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My good friend and fellow audiophile Gerald k and I have made a compilation of music files which we feel are perfect for testing new equipment. We wanted to use music that we not only enjoy listening to but which also has the abillity to reveal flaws in the signal chain. I listen mostly on Headphones (Sennheiser/ Audeze/ Audio Technica) while Gerald listen only on speakers (Tad, Kharma/Linn/Naim). We have spend many an evening and several bottles of Cotes de Rhone wines arguing and eventually agreeing on this list of audio equipment test music. This is what we came up with, please feel free to comment or post alternatives, if possible with a link as to where to purchase the music that you feel is ideal for this purpose. We also looked for reviews that we felt agreed with what we hear in the recordings. Sound stage and definition 1. Carmen Gomes inc; '' I'm on fire'' from Thousand Shades of Blue Sound Liaison Music Shop Placement is perfect on this young audiophile classic as well as the near perfect natural recording of the voice, but the real test for audio equipment when listening to this recording is it's ability to separate the kickdrum from the upright bass. The two instruments are playing the same pattern. On less than optimum equipment it might be difficult to separate the two, but with good setup you clearly hear the upright at 10.00 and the kick dead center with a nice decay that one generally do not hear on commercial recordings. There are lots of speakers and headphones with ''extended lows'' but low with definition is a whole different ballgame. Hifi; 2 Alban berg Quartet; Bartok String Quartet no.1 in a minor 1th movement. (LP,EMI) in the beginning of this movement the 4 instruments all play mainly in the same middle and upper register. Despite all that mid and high information the music should not sound harsh. This recording has the same perfect sound stage as the Carmen Gomes recording. We believe that this kind of sound stage with such a sense of depth and realistic placement is only attainable when you are recording the musicians in one room at the same time. Amazone Intelligible representation 3. Frank Sinatra; ''What's New'' from Only the Lonely. Frank is maybe a bit too prominent represented but one should still be able to notice all the different lines played by the various instruments in this incredible Nelson Riddle arrangement. 4. Me'Shell Ndegéocello; ''Levictus:Faggot'' from Peace beyond Passion. Here we have the opposite, the voice is a bit too soft in this optimum funk piece yet you should still be able to hear every word. easily optainable http://www.amazon.com Depth and Space When talking about depth and space we had to include a couple of Reference Recordings tracks. This label has allways done justice to it's name and consistently produced recordings of very high quality. 5. The Concord Chamber Music Society;''Danza del Soul'' from Brubeck and Gandolfi works. 6. Doug Macleod '' the Night of the Devils Road'' from There's a Time here you have two completely different pieces of music, one by The Concord Chamber Music Society and one by blues legend Doug Macleod accompanied only by guitar and kick drum. But the depth and the space of these two recordings is simply outstanding. Enjoy the music.com; Audiophilia; Reference Recordings Complete Audiophile Classical Music Orchestra and Jazz HDCD Catalog 7. Andre Heuvelman; ''Oblivion'' from After Silence 8. Joni Mitchell; ''Comes Love'' from Both Sides Now Andre Heuvelman's rendition of Astor Piazzolla's master piece have a great sense of depth. Every instrument sounds rich and full with a gorgeus natural decay. On lesser equipment the sound of each instrument can become a bit of a blur while on good equipment the sound of each instrument should be clearly defined with a clear sense of the room this recording have been recorded in. Same goes for Joni's wonderfull standards collection, it is a big hall you are listening to. Sound Stage on the Sound Liaison recordings; Sound Liaison Music Shop Both Sides Now won a Separation 9. Miles Davis; ''Stella by Starlight'' from the Complete 1964 Concert 10. John Scofield; ''Just Don't Wan't to be Lonely'' from Uberjam Deux we use these recordings to check for spill between left and right channel. The Miles recording was done on a 3 track tape machine and therefore there is this very wide sound stage and separation between the instruments; piano complete left, horns and bass dead center, drums completely right. drummer Tony Williams sometimes does not play at all and on those moments all one should hear on the right channel of the piano is a faint echo. All Music; John Scofiel's cover of the old Main Ingredient hit has a complete left right separation. The organ is audible on the left channel only and the rhythm guitar is on the right. The separation is so extreme that if you were to disconnect the right channel you would not hear any rhythm guitar at all, just like on the early Beatles stereo LP's. Jazztimes; Imaging 11. Trevor Pinnock; Mahler symphony no. 4 this delicate chamber orchestra arrangement of the great Mahler Symphony is a real beauty. the all music review said; Linn Records - Mahler: Symphonie No. 4 12. Iona Brown and the Norwegian Chamber Orchestra;''the Spring'' from Grieg two Elegiac Melodies. the Grammaphone review puts it well; http://http://www.naimlabel.com/recording-grieg--tippett--beethoven.aspx Batik; '' The Bird'' from the Old Man and the Sea just about perfect imaging, left to right evenly laid out for your eyes and ears to see, piano, bass, drums, guitar and again a one room recording. Unbelieveable why sofew companies do this when it can yield so very satisfactory results. http://http://www.soundliaison.com/ Audio Stream; John Scofield;'' Never Turn Back'' from Piety Street the drum intro has a small imperfection, there is a soft ringing sound on the left channel probably coused by a sympathic resonance in the drum set or in the room. The moment the organ enters it kind of cover up the problem, although if you really listen for it you can hear it through out the track. Wonderful old fashioned sound stage. All Music;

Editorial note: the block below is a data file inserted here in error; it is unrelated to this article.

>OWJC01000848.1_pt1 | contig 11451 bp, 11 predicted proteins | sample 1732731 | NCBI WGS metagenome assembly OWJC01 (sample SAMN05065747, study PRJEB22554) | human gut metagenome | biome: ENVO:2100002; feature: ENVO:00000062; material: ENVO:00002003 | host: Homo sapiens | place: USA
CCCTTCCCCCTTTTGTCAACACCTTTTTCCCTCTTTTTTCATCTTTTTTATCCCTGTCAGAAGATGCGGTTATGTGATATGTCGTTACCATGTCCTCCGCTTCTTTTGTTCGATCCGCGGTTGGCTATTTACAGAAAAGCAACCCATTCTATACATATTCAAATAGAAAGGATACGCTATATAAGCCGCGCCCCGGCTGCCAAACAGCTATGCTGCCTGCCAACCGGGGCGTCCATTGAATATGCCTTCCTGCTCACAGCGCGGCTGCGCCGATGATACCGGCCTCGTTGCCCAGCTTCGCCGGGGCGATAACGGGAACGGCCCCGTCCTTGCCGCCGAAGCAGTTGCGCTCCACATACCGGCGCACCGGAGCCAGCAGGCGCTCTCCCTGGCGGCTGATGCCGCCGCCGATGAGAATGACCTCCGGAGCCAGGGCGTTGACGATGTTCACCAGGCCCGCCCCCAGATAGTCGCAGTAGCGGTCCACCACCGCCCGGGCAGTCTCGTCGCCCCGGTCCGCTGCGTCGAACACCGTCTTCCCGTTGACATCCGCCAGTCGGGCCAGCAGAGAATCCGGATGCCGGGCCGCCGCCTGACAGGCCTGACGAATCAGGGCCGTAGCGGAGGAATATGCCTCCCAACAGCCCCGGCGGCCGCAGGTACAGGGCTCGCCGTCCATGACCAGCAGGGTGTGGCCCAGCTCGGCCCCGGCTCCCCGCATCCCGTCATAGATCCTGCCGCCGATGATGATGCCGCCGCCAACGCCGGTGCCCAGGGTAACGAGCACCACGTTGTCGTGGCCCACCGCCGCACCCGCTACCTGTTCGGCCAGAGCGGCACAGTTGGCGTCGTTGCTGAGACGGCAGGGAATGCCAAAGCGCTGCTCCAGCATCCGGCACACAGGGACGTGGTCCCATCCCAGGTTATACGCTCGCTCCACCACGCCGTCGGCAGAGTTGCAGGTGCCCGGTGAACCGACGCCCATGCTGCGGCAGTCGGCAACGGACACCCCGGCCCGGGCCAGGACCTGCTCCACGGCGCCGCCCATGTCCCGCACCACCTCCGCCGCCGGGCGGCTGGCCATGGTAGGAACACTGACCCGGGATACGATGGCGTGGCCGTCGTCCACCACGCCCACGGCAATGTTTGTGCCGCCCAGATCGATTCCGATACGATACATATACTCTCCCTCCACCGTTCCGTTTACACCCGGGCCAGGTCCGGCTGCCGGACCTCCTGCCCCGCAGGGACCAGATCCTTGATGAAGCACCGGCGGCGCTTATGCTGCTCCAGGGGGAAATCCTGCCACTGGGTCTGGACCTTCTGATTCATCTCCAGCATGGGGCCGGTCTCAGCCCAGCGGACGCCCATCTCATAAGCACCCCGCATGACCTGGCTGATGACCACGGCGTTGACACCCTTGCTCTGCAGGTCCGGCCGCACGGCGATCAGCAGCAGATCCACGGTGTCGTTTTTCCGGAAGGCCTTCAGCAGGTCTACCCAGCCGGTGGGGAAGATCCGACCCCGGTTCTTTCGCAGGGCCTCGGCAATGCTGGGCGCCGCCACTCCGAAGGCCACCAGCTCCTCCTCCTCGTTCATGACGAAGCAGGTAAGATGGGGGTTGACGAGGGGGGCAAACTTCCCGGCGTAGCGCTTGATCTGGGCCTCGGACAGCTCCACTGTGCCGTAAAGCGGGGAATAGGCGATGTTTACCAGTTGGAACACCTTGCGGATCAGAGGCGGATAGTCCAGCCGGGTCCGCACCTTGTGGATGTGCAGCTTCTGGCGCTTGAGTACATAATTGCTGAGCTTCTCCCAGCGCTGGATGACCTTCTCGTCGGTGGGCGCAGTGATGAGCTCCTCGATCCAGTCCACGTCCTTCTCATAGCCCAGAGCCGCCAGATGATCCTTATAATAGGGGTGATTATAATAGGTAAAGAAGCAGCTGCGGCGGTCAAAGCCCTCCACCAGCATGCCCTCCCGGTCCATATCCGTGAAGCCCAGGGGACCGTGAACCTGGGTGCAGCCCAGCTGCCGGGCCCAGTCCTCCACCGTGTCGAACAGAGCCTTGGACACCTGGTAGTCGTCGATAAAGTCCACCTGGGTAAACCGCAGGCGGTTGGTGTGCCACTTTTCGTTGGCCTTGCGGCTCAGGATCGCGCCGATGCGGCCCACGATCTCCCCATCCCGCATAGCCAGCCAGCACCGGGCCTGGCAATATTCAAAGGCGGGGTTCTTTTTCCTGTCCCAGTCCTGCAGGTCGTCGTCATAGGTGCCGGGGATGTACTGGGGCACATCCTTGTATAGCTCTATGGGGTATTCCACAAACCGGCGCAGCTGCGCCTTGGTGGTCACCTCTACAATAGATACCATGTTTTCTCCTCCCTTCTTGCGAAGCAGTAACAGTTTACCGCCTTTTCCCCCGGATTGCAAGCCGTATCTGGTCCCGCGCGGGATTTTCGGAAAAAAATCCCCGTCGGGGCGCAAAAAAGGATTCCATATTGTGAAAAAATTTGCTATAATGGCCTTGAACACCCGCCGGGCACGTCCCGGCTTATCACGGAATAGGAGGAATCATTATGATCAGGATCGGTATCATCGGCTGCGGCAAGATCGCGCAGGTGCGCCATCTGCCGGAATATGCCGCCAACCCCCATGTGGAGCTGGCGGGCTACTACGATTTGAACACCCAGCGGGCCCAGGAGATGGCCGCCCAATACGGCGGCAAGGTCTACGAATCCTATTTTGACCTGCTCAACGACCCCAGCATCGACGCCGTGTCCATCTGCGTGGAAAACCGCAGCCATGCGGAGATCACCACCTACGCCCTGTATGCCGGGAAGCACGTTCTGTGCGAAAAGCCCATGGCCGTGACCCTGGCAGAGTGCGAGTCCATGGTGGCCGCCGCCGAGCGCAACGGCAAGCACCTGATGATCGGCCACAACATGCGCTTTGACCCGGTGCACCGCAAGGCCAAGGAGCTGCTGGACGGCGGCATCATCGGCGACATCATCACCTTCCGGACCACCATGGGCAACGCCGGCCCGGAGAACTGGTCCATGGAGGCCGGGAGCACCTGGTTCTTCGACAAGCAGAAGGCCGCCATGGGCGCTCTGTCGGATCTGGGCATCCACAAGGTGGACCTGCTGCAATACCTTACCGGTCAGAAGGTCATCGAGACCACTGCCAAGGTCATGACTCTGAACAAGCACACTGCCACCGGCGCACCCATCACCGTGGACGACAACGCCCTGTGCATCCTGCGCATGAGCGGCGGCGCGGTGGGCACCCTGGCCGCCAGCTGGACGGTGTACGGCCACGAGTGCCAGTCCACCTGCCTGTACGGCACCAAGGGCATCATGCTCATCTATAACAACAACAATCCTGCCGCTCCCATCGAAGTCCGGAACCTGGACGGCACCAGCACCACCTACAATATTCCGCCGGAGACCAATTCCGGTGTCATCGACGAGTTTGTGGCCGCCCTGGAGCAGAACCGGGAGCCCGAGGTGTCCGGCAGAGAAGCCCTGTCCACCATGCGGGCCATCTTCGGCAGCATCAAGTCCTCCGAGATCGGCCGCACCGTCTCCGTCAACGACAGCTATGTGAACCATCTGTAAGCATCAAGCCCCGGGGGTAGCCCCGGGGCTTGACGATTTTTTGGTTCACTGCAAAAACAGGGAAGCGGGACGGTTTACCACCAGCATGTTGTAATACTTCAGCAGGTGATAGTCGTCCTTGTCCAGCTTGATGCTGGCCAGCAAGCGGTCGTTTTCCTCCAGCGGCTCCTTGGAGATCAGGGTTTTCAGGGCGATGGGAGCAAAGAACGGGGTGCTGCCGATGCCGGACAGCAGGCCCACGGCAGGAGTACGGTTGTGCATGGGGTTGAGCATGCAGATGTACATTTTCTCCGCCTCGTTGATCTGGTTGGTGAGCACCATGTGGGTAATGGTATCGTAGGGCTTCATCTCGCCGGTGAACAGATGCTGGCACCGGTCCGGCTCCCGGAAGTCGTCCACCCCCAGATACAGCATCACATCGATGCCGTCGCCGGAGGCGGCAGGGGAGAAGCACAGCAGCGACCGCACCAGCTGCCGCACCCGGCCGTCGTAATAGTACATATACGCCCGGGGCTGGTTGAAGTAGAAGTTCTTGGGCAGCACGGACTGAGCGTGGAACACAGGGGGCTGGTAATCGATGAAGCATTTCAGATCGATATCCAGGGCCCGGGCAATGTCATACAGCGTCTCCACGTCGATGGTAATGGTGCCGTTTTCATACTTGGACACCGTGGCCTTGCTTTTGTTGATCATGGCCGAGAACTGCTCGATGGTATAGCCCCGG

... I got them from BitPerfect. They are computer-generated square waves which produce a beeping 688Hz tone by toggling one bit on and off while leaving the other bits all off. I'm not sure what broad use they might have, but I found it interesting that I could see which individual bits produced an audible sound and which did not. On my system (see signature line below) I could hear Bit 20 quite clearly, but Bit 21 was totally inaudible. Anyway, I thought they might be of interest.... (This is the first time I have tried the attachments tool here, so apologies if I screwed something up) Bit Test Tracks.zip